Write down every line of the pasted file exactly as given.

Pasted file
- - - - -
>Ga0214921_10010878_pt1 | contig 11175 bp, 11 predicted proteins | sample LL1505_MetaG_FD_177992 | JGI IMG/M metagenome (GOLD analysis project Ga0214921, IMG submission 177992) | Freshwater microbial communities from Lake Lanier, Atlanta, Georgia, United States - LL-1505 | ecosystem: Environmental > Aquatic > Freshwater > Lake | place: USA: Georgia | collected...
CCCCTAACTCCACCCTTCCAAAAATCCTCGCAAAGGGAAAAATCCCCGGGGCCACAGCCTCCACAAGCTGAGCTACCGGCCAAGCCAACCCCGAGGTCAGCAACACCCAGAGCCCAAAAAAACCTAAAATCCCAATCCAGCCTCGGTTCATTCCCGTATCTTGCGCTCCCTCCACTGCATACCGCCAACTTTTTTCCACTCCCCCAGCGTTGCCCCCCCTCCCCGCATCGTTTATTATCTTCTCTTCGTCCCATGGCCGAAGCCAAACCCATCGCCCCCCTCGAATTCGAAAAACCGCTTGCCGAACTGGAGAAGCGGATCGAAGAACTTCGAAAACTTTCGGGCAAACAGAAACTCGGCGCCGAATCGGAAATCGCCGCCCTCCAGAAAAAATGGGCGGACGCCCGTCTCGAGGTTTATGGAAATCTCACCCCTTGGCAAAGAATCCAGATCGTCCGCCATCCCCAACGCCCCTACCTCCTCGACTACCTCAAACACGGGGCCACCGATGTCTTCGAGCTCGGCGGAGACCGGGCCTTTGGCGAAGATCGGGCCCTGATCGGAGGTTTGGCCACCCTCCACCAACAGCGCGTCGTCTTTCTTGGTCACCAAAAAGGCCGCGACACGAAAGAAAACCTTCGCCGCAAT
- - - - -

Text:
>Ga0214921_10010878_pt1 | contig 11175 bp, 11 predicted proteins | sample LL1505_MetaG_FD_177992 | JGI IMG/M metagenome (GOLD analysis project Ga0214921, IMG submission 177992) | Freshwater microbial communities from Lake Lanier, Atlanta, Georgia, United States - LL-1505 | ecosystem: Environmental > Aquatic > Freshwater > Lake | place: USA: Georgia | collected...
CCCCTAACTCCACCCTTCCAAAAATCCTCGCAAAGGGAAAAATCCCCGGGGCCACAGCCTCCACAAGCTGAGCTACCGGCCAAGCCAACCCCGAGGTCAGCAACACCCAGAGCCCAAAAAAACCTAAAATCCCAATCCAGCCTCGGTTCATTCCCGTATCTTGCGCTCCCTCCACTGCATACCGCCAACTTTTTTCCACTCCCCCAGCGTTGCCCCCCCTCCCCGCATCGTTTATTATCTTCTCTTCGTCCCATGGCCGAAGCCAAACCCATCGCCCCCCTCGAATTCGAAAAACCGCTTGCCGAACTGGAGAAGCGGATCGAAGAACTTCGAAAACTTTCGGGCAAACAGAAACTCGGCGCCGAATCGGAAATCGCCGCCCTCCAGAAAAAATGGGCGGACGCCCGTCTCGAGGTTTATGGAAATCTCACCCCTTGGCAAAGAATCCAGATCGTCCGCCATCCCCAACGCCCCTACCTCCTCGACTACCTCAAACACGGGGCCACCGATGTCTTCGAGCTCGGCGGAGACCGGGCCTTTGGCGAAGATCGGGCCCTGATCGGAGGTTTGGCCACCCTCCACCAACAGCGCGTCGTCTTTCTTGGTCACCAAAAAGGCCGCGACACGAAAGAAAACCTTCGCCGCAAT